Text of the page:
Subsequent rules reforms in 1910 were designed to put an end to the brutality of "mass play" by requiring a minimum number of men along the line of scrimmage, opening up the passing game, and prohibiting players from pushing or pulling their teammates. Walter Camp "violently opposed" these reforms "because Yale's style of play is practically destroyed."

Perhaps my disdain for Rule 3-2-5-e arises from the same narrowminded myopia as Coach Camp's denunciation of the rule against shoving the ball carrier downfield. However, I believe my stance is rooted in a more fundamental proposition.

It isn't that I dislike Rule 3-2-5-e in practice. It isn't even that I dislike the particular manner in which it accomplishes its objective. At a much more basic level, I simply reject the premise underlying the rule.

. . . And I've been known to accept some pretty far-fetched premises in my day!

Perhaps an analogy will suffice. My wife teaches advanced placement courses, which allow high school students to earn college credit and exempt certain core requirements at the university level. The practical effect of these classes is to shorten the time it will take these students to earn their baccalaureate degrees.

Such courses were not available to me when I was in high school, for which I am grateful. Had I been given the opportunity to take A.P. classes, I probably would have and, in the long run, I would have regretted it.

I attended the University of Georgia. As anyone who ever went to school in Athens will tell you, your University of Georgia experience isn't one you want to shorten, it's one you want to prolong. If I were a high school guidance counselor, I would advise future University of Georgia students to eschew advanced placement courses and instead take regressed placement courses, which would force them to stay in college longer.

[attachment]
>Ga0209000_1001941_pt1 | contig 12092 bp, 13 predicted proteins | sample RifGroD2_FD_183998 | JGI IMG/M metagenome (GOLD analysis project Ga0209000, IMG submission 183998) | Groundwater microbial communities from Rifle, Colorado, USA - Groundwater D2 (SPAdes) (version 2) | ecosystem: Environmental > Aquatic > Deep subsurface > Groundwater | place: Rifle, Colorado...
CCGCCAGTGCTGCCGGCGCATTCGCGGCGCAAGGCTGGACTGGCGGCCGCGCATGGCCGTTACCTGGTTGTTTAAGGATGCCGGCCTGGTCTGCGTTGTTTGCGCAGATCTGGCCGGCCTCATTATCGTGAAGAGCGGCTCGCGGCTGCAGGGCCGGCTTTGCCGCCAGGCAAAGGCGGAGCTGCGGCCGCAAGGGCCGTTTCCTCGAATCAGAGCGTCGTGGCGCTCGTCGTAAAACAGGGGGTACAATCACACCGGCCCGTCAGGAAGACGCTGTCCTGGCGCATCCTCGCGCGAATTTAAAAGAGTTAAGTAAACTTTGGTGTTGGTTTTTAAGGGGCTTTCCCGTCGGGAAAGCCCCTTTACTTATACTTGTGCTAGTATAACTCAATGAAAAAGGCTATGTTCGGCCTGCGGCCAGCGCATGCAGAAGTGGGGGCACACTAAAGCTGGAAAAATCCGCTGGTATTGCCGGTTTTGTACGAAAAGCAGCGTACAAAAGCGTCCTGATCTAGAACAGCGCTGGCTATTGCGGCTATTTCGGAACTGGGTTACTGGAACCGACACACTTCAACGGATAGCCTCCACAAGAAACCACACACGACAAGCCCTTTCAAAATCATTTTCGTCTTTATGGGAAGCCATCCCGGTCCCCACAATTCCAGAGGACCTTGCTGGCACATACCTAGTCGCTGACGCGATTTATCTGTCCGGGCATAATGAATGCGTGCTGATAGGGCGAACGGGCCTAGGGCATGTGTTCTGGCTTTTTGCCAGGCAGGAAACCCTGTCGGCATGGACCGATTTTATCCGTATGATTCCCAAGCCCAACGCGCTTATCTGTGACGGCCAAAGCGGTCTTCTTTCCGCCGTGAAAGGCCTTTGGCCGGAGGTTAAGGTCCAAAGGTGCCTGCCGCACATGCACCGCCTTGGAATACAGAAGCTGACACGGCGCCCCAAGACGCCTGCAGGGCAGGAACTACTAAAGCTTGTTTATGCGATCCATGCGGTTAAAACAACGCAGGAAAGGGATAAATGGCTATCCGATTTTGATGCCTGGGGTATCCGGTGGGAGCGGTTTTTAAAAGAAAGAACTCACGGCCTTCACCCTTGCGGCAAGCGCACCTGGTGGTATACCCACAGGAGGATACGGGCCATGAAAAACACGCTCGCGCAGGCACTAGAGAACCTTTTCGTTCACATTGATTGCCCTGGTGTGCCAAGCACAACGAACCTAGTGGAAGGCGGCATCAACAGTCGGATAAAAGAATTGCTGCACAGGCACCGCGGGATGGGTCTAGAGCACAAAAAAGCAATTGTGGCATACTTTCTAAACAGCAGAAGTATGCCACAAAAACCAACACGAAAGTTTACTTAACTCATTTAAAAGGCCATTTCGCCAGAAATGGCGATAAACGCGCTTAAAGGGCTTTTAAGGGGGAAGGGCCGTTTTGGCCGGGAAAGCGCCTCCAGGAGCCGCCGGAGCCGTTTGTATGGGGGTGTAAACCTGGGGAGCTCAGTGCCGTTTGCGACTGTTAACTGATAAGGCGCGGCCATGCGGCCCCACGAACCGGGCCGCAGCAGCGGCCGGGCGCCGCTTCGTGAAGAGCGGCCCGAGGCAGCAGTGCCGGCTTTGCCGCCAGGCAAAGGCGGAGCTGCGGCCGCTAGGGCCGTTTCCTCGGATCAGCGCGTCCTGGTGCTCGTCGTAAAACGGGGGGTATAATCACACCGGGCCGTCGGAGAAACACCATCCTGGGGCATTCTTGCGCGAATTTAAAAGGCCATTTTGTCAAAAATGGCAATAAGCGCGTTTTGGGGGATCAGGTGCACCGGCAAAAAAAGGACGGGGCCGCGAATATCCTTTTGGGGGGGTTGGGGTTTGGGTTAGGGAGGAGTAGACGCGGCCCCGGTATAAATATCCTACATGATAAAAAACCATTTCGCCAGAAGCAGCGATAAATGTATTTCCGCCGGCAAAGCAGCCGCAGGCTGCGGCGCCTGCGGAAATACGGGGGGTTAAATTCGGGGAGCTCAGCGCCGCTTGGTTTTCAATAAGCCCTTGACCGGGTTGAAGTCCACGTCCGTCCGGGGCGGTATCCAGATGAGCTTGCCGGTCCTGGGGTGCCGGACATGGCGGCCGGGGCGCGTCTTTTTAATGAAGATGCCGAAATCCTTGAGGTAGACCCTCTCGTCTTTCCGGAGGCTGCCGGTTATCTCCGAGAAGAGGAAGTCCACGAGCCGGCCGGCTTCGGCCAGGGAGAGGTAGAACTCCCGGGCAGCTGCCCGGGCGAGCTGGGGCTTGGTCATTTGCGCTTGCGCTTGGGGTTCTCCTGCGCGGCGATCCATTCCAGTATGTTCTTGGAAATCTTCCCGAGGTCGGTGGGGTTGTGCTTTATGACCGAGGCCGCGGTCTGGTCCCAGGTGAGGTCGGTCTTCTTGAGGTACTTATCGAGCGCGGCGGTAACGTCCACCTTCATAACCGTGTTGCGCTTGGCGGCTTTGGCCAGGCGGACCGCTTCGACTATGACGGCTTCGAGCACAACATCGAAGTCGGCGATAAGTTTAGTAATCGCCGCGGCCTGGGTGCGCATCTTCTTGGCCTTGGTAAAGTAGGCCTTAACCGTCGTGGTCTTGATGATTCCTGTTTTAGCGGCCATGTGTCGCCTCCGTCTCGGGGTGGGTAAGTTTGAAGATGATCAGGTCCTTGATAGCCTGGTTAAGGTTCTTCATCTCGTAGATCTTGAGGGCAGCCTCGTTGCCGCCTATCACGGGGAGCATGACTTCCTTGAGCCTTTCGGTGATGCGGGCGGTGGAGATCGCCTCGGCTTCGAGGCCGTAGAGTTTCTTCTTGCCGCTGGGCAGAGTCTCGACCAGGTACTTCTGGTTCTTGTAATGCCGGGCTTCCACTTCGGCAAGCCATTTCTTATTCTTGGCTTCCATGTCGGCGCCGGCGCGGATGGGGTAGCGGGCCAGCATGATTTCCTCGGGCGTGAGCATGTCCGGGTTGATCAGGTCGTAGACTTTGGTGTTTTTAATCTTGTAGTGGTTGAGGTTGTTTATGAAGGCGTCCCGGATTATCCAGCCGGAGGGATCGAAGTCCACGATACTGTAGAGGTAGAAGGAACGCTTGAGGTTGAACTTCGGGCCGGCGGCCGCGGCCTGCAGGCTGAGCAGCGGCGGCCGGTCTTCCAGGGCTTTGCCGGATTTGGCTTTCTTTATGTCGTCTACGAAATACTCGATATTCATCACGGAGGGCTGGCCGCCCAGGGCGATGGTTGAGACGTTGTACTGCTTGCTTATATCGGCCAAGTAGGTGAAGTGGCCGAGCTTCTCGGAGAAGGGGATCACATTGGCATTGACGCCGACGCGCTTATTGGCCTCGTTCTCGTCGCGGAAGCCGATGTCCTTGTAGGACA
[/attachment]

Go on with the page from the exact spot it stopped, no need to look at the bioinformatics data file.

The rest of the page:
That probably explains why I would make a horrible high school guidance counselor, m'kay, but it also illustrates why I dislike Rule 3-2-5-e. I don't get why anyone would want to spend less time in the Classic City and, likewise, I reject the notion that there are circumstances under which games are improved by being shortened, because such a proposition is reliant upon the dubious presumption that there is such a thing as too much college football.

The way I look at it, every minute I spend watching Troy and Rice in the New Orleans Bowl is a moment I don't have to spend watching hockey.

I believe that too much of a good thing is an even better thing. If three-hour college football games are a plus, three-hour-and-fifteen-minute college football games are even more positive. SMQ said it best: the rule change was designed to benefit the wrong folks . . . namely, flighty quasi-fans with short attention spans and network advertising executives.

The question I put to you, then, is a simple one. Even if we can't come to terms on every question over which we quarrel, can we all agree . . .

. . . that there is no such thing as too much college football?

Let me know if I'm way off base on that one.

Go 'Dawgs!